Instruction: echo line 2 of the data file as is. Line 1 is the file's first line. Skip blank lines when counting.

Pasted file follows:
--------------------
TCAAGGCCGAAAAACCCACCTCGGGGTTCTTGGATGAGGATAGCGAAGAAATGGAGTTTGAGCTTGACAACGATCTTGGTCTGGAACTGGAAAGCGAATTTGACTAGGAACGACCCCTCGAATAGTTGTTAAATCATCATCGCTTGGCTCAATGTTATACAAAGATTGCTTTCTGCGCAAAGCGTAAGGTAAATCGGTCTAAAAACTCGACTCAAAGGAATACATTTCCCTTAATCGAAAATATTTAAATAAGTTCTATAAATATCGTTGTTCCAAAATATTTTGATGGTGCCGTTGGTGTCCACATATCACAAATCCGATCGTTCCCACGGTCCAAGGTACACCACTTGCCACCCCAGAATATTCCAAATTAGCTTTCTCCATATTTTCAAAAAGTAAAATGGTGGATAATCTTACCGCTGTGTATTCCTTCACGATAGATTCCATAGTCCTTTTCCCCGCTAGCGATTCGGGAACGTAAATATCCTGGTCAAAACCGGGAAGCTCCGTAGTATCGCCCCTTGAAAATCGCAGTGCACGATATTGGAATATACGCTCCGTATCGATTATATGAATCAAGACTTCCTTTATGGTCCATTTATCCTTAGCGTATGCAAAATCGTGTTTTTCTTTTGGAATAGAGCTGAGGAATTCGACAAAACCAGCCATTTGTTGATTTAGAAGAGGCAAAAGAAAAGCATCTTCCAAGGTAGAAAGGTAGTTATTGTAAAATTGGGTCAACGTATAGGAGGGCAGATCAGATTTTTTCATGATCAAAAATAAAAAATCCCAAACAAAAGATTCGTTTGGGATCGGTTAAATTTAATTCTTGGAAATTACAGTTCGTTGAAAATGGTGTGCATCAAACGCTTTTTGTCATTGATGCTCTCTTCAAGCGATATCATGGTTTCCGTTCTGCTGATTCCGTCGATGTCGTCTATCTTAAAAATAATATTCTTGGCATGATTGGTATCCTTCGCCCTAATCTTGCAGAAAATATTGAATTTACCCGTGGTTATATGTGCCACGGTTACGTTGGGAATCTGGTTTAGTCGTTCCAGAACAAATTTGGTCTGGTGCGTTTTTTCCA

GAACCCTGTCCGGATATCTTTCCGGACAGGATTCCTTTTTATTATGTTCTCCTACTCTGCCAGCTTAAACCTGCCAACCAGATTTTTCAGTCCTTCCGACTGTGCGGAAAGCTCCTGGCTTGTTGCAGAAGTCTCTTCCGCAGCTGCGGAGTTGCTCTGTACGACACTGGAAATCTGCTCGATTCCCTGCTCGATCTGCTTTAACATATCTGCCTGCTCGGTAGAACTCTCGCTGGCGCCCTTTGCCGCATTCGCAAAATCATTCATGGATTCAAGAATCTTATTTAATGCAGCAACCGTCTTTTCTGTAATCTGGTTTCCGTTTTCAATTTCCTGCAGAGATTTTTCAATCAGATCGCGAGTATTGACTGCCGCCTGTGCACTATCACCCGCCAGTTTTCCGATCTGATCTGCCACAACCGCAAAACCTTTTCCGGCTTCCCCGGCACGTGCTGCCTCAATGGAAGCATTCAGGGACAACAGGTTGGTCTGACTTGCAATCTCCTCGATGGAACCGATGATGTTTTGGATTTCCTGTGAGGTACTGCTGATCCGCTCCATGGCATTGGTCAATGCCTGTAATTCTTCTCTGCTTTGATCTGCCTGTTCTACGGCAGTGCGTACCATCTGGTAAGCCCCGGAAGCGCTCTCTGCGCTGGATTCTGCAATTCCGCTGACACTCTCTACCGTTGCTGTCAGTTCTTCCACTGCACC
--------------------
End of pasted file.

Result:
GAACCCTGTCCGGATATCTTTCCGGACAGGATTCCTTTTTATTATGTTCTCCTACTCTGCCAGCTTAAACCTGCCAACCAGATTTTTCAGTCCTTCCGACTGTGCGGAAAGCTCCTGGCTTGTTGCAGAAGTCTCTTCCGCAGCTGCGGAGTTGCTCTGTACGACACTGGAAATCTGCTCGATTCCCTGCTCGATCTGCTTTAACATATCTGCCTGCTCGGTAGAACTCTCGCTGGCGCCCTTTGCCGCATTCGCAAAATCATTCATGGATTCAAGAATCTTATTTAATGCAGCAACCGTCTTTTCTGTAATCTGGTTTCCGTTTTCAATTTCCTGCAGAGATTTTTCAATCAGATCGCGAGTATTGACTGCCGCCTGTGCACTATCACCCGCCAGTTTTCCGATCTGATCTGCCACAACCGCAAAACCTTTTCCGGCTTCCCCGGCACGTGCTGCCTCAATGGAAGCATTCAGGGACAACAGGTTGGTCTGACTTGCAATCTCCTCGATGGAACCGATGATGTTTTGGATTTCCTGTGAGGTACTGCTGATCCGCTCCATGGCATTGGTCAATGCCTGTAATTCTTCTCTGCTTTGATCTGCCTGTTCTACGGCAGTGCGTACCATCTGGTAAGCCCCGGAAGCGCTCTCTGCGCTGGATTCTGCAATTCCGCTGACACTCTCTACCGTTGCTGTCAGTTCTTCCACTGCACC